Over the past few years I have described several engines that have had long successful lives and we now add to the list an engine that started in the US and branched out into a Formula 1 winning motor and a source for some of the best sports cars produced in the UK.
The engine in question started life in 1961 as the Buick 215, an all aluminium motor of 3.5 litres capacity with an Overhead Valve configuration and producing 150hp at launch. It was fitted to the Buick Special, a “Y-body” car. The Y-bodies were a group of cars produced by Buick, Oldsmobile and Pontiac. The Special was joined by the Skylark soon after its launch and this had a 4-barrelled carburettor fitted which pushed power to 200 horses.
The V8 was then fitted to the Pontiac Tempest and Tempest Le Mans in the Buick configuration, however Oldsmobile modified the heads for their F-85 and Cutlass models and then they became the first manufacturer to sell a production vehicle with a turbo – the Cutlass Jetfire in the early 1960s. The Jetfire only had 15 horses more than the 4 barrelled version in the Buick Skylark and would have suffered from turbo lag in those days that would have reduced its performance.
Despite being an innovative and pioneering engine, it only lasted in production for 2 years, albeit with 750,000 units built. The engine had several major problems – the first was a production issue with a manufacturing defect in the casting of the block that meant that many were porous and leaked oil and in their infinite wisdom, the General Motors brands used an anti-freeze solution that was incompatible with aluminium – presumably it ate the metal and caused further leakages!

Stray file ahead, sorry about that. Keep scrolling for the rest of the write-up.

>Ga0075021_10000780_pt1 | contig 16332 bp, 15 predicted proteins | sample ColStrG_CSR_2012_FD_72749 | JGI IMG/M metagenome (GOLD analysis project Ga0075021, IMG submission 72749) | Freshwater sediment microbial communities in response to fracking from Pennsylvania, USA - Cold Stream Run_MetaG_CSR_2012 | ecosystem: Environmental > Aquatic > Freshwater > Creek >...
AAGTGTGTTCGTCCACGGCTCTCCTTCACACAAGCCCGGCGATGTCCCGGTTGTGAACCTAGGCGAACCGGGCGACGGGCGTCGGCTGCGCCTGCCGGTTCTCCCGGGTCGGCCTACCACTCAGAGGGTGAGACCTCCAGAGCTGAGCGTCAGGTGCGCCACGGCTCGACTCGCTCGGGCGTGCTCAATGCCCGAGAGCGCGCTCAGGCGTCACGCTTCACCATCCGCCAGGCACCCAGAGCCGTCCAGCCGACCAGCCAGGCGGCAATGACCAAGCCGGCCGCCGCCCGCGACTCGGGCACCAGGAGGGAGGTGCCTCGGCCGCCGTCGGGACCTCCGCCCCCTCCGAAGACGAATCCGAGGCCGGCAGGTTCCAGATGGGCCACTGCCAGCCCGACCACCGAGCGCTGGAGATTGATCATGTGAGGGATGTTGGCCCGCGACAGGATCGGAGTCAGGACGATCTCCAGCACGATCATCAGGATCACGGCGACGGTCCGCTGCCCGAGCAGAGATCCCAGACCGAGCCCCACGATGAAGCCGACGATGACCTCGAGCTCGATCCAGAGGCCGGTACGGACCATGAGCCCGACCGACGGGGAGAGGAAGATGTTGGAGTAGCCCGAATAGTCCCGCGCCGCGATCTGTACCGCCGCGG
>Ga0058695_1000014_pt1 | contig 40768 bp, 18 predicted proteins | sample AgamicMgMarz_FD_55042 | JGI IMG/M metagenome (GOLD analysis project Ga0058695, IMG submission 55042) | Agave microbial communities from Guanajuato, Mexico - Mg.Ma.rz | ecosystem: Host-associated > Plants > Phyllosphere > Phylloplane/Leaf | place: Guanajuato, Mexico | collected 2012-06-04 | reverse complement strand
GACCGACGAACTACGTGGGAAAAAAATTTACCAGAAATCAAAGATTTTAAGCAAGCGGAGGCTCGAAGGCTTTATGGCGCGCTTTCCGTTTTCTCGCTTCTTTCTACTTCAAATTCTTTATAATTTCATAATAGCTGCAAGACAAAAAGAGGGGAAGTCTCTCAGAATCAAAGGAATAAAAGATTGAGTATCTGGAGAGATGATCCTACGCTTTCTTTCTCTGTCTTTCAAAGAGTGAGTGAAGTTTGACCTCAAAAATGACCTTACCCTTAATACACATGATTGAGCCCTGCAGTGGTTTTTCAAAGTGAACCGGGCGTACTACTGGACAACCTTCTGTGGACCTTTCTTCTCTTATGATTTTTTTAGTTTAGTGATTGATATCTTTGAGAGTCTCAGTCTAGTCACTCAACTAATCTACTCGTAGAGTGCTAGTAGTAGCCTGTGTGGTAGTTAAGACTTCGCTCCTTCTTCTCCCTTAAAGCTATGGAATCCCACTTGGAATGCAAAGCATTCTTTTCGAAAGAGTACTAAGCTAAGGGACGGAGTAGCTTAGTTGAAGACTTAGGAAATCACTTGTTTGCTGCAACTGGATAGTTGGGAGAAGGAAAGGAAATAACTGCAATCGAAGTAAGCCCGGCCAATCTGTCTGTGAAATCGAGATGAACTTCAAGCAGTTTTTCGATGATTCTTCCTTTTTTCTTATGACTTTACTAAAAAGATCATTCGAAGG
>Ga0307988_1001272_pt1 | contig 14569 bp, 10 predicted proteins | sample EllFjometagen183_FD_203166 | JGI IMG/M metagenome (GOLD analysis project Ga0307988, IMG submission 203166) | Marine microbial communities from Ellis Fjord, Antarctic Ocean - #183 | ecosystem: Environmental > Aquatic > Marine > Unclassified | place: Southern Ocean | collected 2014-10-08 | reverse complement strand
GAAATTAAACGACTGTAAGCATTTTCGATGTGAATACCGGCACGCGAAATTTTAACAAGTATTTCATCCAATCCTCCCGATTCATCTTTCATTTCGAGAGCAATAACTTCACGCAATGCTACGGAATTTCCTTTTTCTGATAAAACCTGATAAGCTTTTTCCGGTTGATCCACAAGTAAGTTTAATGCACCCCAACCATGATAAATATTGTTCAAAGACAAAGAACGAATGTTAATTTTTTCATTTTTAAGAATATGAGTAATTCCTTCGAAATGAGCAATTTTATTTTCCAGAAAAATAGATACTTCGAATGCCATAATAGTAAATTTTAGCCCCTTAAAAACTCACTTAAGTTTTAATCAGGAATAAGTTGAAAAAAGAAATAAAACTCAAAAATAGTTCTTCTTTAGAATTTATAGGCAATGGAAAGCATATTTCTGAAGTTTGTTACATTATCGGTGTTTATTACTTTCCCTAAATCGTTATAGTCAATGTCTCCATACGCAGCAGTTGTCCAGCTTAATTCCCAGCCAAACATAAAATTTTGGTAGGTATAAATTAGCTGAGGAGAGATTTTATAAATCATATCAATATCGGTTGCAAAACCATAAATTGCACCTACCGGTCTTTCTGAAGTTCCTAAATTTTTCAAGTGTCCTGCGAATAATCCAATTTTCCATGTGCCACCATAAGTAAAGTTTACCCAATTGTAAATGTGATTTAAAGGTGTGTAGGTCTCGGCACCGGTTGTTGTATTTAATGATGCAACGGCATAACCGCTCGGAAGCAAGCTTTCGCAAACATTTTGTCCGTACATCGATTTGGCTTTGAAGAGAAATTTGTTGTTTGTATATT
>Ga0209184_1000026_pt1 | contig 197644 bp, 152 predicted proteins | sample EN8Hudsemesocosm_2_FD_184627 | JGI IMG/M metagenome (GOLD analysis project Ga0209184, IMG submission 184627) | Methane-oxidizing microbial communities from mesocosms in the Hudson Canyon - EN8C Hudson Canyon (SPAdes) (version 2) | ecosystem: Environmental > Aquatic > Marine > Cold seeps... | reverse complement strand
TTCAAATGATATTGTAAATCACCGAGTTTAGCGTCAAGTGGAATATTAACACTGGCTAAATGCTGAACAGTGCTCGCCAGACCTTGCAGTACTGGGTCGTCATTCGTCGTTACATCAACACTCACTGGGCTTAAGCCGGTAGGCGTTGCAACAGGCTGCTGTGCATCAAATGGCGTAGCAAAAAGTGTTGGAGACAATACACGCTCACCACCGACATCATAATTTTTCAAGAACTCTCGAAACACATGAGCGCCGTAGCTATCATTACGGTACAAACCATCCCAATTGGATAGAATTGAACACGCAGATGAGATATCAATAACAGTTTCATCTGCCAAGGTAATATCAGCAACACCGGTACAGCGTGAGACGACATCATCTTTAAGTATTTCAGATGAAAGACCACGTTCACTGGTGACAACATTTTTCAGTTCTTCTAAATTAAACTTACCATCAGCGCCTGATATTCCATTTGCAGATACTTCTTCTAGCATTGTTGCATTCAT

The motor did attract the motor sport enthusiasts due to its high power-to-weight ratio and Dan Gurney raced a Buick engined car at the 1962 Indy 500. He retired with transmission failure – the engine survived.
After General Motors dropped the engine in 1963, two versions appeared: one by Rover in the UK and one by the Australian Repco company for Formula 1 racing.